OK, Kevin, this one’s for you – it’s super easy (barely cooking) and pretty fast, not counting the one to four hour marinading time. I bet the chicken could be put in the marinade in the morning, tossed in the fridge, and be ready to use when you get home from work. I know from reading your blog, $4.00 gas, you make a super effort to eat well – try this and see if you can convert your little one. Have him help you get the bread crumbs on the chicken – kids are always more likely to eat something they have a hand in making.
Bobby Flay had his recipe featured in Parade several months ago – it was featured as a retro take on chicken, harkening back to the 60′s. When I was a child in that era, I LOVED Shake’n Bake chicken or pork chops – in my mind it SO beat out half the casseroles and other concoctions my Mom made – anyone out there remember Porcupine Meatballs?
My son loves this today – when I made it tonight I called him to dinner twice – the second time I told him it was “Oven Fried Chicken.” You should have heard the plaintiff surprised, pleased and faintly awed tone as he replied, “Really?” He was at the table in five seconds flat.
And, yes, I did ask him how it compared to his gluttonous binge of the Tyson’s Nuggets we tried over the weekend – and he just said, “Mom, this is so good, so good.” I think kids really like the crunch. Is it as good as fried? I’d have to hedge on that one…but it is easier, uses boneless skinless chicken, and there’s barely any clean up. The chicken, by the way, was moist, tender and succulent.
I modified Bobby’s recipe just a hair – I thought he used way too much buttermilk and breadcrumbs and the extra just had to be thrown away.
I went full on Retro with my meal: I served the Oven Fried Chicken with our favorite Glazed Carrots along with an Iceberg Wedge Salad. The carrots were about $1.10 to make, and the Iceberg was on sale for 78 cents. I used half a head – with a quick home made blender dressing, sprinkled with a little red pepper for color, the salad ran about a buck.
Bobby Flay’s Oven Fried Chicken, Serves 4, cost about $1.85
- 3/4 cups low-fat buttermilk or use milk with a bit of mayo, plain yogurt or sour cream thrown in to thicken it just a bit, and add a teaspoon or so of vinegar if you have it on hand.
- 1 tb Dijon mustard
- 1/2 tsp paprika – this is regular old paprika, not the smoked kind
- 1/4 tsp garlic powder
- 1/4 tsp onion powder
- 1/4 tsp salt
- 1/4 tsp cayenne pepper
- 4 boneless, skinless chicken breasts, 6 ounces each
- 1 1/2 cups panko bread crumbs – or use homemade, toasted Bread Crumbs
- 3 tbs oil
- salt and freshly ground pepper
- Cooking Spray
Whisk together the buttermilk (or substitute), mustard, paprika, garlic powder, onion powder, salt, and cayenne in a bowl. Place chicken breasts in a Ziploc, add the buttermilk mixture, and squish it around a bit to coat the chicken. Refrigerate for 1 hour and up to 4 hours.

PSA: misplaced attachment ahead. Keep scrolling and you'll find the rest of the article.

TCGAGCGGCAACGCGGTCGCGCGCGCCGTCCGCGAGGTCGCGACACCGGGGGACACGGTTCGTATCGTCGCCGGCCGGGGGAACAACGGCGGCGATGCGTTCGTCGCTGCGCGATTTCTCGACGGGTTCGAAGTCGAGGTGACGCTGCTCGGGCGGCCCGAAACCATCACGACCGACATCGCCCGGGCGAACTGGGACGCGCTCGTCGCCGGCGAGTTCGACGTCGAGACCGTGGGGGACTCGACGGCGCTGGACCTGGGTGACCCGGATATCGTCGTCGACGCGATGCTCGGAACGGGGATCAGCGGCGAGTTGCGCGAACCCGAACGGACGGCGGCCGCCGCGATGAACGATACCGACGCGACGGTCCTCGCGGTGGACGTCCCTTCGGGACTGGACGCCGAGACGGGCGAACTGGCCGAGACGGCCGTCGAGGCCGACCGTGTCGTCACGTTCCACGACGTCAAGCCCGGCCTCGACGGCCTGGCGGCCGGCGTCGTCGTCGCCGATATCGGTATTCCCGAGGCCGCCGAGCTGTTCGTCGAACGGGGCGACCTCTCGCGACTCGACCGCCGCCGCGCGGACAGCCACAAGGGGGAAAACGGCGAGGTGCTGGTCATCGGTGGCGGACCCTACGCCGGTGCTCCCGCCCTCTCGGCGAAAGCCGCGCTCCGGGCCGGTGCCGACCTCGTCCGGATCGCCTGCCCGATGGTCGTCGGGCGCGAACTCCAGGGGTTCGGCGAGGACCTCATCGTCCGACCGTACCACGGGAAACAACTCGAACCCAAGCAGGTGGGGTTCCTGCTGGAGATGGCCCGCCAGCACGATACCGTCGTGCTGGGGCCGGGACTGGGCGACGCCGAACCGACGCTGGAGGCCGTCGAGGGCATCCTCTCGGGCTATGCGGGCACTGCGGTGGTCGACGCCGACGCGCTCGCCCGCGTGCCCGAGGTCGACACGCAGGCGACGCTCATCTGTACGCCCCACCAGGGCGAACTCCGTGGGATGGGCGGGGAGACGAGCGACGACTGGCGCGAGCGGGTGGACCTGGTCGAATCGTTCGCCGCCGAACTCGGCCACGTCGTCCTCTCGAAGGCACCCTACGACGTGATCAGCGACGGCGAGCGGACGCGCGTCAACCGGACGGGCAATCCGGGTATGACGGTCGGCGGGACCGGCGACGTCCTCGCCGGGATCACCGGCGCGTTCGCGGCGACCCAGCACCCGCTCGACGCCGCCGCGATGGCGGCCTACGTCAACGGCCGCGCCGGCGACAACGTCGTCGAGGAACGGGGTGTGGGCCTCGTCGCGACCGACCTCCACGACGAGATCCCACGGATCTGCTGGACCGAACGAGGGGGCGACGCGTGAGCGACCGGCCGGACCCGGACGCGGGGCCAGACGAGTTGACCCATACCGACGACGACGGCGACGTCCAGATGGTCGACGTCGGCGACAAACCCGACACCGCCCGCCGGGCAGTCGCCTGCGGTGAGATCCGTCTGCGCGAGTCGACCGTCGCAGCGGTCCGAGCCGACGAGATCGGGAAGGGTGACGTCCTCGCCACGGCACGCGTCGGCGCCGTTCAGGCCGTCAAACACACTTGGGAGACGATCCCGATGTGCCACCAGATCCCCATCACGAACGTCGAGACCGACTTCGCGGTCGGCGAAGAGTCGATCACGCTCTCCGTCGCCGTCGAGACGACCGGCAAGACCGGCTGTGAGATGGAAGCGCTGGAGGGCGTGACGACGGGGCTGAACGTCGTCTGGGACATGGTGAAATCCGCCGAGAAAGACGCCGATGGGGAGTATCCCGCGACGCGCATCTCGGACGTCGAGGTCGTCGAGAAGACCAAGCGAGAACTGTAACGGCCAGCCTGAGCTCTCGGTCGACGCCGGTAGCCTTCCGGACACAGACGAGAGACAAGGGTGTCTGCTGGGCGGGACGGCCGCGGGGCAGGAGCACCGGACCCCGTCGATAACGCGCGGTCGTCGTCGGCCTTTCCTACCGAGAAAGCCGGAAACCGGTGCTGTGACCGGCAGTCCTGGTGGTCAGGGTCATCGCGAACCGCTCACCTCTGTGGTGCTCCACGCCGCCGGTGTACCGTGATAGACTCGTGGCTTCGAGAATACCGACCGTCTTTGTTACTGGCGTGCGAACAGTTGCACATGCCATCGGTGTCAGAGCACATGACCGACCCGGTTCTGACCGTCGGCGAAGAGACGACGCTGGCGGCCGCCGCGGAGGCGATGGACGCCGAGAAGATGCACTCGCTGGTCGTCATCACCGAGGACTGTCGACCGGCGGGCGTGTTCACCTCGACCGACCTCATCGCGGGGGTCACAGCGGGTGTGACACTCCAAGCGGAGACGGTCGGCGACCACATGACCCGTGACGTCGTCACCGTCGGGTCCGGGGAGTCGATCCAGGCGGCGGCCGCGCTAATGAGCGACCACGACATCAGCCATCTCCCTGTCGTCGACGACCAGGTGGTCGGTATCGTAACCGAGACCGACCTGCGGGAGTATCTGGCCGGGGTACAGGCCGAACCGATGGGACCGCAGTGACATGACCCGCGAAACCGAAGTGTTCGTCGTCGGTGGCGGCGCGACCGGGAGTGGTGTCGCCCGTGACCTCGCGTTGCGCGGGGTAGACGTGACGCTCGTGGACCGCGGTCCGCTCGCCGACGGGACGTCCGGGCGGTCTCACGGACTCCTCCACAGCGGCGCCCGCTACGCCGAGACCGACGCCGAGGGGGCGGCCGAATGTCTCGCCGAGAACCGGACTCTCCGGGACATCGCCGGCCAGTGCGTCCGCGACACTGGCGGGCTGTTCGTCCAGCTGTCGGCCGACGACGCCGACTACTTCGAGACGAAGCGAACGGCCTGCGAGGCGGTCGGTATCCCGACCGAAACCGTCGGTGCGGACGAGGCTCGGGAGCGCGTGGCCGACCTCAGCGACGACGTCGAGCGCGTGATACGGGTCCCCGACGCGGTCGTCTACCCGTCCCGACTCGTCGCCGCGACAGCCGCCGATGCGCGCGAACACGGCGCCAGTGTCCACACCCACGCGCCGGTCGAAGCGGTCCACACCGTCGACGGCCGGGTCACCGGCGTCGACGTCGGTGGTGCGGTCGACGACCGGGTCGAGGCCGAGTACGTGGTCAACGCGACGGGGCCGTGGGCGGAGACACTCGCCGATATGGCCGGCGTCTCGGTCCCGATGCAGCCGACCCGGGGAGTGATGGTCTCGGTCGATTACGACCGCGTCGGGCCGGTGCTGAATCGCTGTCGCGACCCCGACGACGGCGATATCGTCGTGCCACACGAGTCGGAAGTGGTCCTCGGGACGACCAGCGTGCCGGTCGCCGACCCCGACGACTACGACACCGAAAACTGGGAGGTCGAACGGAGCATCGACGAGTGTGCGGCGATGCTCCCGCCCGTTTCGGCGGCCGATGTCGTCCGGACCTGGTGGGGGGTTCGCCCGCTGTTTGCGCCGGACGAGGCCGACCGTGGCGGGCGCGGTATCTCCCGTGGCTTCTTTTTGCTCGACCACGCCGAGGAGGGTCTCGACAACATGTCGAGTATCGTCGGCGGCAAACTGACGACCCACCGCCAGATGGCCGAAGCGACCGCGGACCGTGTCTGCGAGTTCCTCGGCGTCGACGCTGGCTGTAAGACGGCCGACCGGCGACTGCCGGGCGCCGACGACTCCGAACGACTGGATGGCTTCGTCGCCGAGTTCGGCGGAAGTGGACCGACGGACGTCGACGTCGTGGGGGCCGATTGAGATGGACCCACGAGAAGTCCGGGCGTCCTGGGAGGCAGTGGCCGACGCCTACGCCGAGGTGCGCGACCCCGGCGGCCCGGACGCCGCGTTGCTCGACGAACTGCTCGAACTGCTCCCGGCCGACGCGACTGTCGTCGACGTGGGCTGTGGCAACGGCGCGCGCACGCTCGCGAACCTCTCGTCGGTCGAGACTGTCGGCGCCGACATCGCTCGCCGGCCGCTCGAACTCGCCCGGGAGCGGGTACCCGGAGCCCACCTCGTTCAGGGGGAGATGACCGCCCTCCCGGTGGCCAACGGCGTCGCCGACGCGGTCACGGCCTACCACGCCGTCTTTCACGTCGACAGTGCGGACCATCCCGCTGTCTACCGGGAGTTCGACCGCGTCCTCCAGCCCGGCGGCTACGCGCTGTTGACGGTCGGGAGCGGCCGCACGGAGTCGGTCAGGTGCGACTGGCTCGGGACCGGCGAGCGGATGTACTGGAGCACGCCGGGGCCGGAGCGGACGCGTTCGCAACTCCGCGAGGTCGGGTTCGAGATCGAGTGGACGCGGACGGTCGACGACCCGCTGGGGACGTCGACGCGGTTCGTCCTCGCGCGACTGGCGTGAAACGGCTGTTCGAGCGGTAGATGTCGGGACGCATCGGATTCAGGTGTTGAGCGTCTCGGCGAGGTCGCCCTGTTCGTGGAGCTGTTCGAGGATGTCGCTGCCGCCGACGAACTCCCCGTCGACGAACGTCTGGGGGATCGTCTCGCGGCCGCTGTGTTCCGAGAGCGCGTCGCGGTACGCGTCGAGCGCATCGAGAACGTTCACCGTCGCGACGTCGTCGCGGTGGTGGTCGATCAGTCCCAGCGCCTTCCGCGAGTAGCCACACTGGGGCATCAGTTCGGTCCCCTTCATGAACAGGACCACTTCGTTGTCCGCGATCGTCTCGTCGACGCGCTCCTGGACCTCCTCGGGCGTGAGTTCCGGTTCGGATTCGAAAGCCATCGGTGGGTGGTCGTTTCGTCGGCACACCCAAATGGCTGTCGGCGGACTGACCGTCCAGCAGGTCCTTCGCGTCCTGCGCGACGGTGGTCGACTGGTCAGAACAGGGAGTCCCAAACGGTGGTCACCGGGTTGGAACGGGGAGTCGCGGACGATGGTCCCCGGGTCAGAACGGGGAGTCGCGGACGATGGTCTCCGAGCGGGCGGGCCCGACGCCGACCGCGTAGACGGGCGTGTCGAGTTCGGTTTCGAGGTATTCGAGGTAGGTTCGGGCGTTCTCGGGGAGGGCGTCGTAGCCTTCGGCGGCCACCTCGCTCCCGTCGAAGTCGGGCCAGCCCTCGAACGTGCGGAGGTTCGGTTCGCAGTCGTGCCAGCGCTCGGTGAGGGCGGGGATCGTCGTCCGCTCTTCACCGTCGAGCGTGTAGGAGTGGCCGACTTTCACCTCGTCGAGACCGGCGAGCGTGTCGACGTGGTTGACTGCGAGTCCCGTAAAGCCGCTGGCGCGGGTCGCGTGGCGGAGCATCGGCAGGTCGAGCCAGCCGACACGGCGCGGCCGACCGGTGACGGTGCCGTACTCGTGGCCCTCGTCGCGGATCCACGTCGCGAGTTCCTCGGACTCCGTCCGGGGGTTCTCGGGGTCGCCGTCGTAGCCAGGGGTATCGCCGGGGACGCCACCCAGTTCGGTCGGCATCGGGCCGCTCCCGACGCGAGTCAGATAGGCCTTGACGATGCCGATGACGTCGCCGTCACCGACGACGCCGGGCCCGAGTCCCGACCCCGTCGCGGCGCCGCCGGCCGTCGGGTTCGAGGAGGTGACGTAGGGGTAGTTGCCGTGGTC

When ready to cook, preheat the oven to 400 degrees. Adjust the oven rack to the upper-middle position.
Pulse half of the panko bread crumbs in a blender until fine. Mix them with the remaining panko bread crumbs, the canola oil, and salt and pepper to taste. If you use regular bread crumbs, you don’t have to pulse. If you use Panko and don’t want to pull out the blender, throw the bread crumbs in a Ziploc or small bag and crunch them up with a rolling pin or the bottom of a pan.)
Line a baking sheet with aluminum foil and place a baking rack on top. Liberally spray the rack with nonstick baking spray. (You could omit the rack and just place on a baking sheet sprayed with cooking spray. The bottom will not be as crispy and a bit oily.)
Working with one breast at a time, remove chicken from the marinade and dredge in the crumb mixture. You’ll want to gently press the crumbs on, especially on the top where it shows. If it doesn’t seem to want to “stick” in an area, wet it just a hair with a little of the marinade and cover it with the bread crumbs. Place on rack. (I like to give the top of the chicken a quick spritz with the cooking spray at this point. I forgot to do so in the ones I photographed, and they didn’t brown quite as nicely as when I do this.)
Bake until an instant-read thermometer inserted into the center of the breast registers 160 degrees, about 30 minutes. (I’ve never actually tested mine with a thermometer. If your breasts are around six ounces or so, they’re always perfect. If in doubt, just make a small nick in the thickest part of the breast and check one.)
If you have leftovers, let them cool to room temperature and then refrigerate, uncovered until they’re cold. After they are chilled, cover them. This helps to keep the crust from softening in the fridge.
Money & Time Saving Strategies:
For pricing, remember to use your coupon matching sites for your local stores. My favorite is Pocket Your Dollars in my area, but every store has a group of enthusiastic couponers who can point you to the best bargains. Don’t be discouraged if your prices are higher at first – just keep shopping the best sales and follow the strategies and you’ll get there! Check under Saving on Basic Ingredients for more detailed information and storage hints – use <control f> to search each page to bring you to the item you want to check out.